ON THE COLD EVENING of 23 December 2021, about twenty Kashmiris gathered in Srinagar’s Pratap Park for a protest. Two army trucks soon arrived at the nearby Regal Chowk, and dozens of soldiers cordoned off the park. Some were in civilian clothes—two of them confirmed to me that they were with the Indian Army. The protesters seemed unperturbed, however. This was unusual, given how the army normally interacts with protesters in the Kashmir Valley.
A few minutes later, two uniformed soldiers brought a hoarding out of the truck and handed it over to two plain-clothed personnel inside the park. The billboard had three bold words, Aakhir Kab Tak—how much longer—against a background of spilt blood. Below, amid a sea of loud hashtags, including #VoiceAgainstTerrorism, #StopKillingKashmiris, #KashmirBadalRahaHai and #KashmirForTiranga, the banner advised, “Kashmir let us unite.”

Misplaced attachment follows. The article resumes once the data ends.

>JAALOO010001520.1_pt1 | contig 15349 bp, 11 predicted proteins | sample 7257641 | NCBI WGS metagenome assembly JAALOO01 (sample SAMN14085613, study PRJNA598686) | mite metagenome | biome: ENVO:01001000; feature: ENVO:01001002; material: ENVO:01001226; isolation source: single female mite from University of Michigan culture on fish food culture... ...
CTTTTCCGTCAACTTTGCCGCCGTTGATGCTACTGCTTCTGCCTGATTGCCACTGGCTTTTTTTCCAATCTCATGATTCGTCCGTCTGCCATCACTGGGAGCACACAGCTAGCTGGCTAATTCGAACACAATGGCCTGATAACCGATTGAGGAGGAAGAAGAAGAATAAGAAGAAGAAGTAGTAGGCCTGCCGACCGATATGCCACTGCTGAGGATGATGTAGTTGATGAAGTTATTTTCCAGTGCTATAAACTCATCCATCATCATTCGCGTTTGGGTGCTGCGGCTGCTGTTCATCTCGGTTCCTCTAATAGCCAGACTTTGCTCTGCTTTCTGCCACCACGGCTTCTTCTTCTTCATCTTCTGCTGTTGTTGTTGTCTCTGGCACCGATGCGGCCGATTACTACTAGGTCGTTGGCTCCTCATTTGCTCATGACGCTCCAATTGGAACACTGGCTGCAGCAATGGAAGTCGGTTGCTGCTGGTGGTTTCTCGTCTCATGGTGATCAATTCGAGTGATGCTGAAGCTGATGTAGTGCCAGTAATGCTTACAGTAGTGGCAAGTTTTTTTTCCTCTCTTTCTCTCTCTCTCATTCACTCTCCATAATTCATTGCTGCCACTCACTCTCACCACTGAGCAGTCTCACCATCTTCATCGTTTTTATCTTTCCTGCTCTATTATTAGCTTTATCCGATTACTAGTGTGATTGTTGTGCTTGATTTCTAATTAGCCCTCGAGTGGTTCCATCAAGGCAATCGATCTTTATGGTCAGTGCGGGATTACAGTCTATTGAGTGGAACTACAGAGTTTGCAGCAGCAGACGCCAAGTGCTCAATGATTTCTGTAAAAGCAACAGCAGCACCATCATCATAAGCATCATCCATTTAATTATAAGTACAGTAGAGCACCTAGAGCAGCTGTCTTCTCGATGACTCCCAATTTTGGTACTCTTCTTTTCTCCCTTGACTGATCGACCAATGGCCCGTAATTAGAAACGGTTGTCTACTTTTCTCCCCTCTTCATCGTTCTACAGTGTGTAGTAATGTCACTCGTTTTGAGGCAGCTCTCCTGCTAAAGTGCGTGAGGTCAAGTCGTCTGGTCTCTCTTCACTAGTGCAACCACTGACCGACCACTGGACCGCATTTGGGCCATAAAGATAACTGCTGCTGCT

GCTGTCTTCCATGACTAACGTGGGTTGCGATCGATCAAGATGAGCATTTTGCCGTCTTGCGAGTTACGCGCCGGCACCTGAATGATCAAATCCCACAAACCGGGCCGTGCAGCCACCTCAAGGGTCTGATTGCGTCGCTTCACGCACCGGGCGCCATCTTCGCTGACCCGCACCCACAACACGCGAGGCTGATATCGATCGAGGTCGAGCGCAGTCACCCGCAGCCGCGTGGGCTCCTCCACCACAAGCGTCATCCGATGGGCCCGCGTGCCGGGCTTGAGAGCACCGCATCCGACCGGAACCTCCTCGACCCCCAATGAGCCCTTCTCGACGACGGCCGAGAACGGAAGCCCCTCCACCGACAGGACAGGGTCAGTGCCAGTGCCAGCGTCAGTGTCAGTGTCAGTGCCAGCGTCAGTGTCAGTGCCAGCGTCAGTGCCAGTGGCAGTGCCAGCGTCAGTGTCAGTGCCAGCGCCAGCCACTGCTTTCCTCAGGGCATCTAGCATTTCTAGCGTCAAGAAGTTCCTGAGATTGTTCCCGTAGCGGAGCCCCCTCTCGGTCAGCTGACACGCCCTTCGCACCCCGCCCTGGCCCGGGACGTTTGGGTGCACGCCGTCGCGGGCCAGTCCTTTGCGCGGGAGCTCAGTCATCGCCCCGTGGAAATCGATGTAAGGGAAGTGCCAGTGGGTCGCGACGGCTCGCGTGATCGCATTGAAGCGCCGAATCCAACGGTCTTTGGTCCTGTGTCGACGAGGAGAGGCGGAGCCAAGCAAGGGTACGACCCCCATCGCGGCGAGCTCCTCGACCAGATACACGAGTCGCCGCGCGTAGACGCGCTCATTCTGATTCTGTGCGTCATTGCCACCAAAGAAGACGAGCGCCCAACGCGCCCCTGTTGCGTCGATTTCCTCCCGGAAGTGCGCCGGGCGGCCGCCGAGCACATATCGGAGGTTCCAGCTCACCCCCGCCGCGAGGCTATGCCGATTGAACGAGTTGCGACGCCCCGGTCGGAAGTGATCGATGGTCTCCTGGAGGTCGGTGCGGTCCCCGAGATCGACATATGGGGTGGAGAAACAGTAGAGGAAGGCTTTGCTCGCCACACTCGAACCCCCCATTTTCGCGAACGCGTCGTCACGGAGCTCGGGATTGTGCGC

Fifteen minutes after the soldiers hoisted the hoarding and lit a row of candles in front of it, the who’s who of the protest arrived: a politician belonging to the Bharatiya Janata Party and others from minor groups, retired civil servants known for their less-than-stellar service records and a couple of people who sat on the fence between journalism and hyper-nationalist bombast. An army officer, who identified himself to me as Colonel Sanjay Bhalay—from the 125th battalion of the Territorial Army—lit a tiki torch and handed such torches to the most vocal of the protesters. The group shouted a few slogans against terrorism and called for the destruction of Pakistan for less than five minutes before taking a break to provide sound bites to the expectant cameras of Doordarshan, Asian News International, Asian News Network and a handful of local web portals.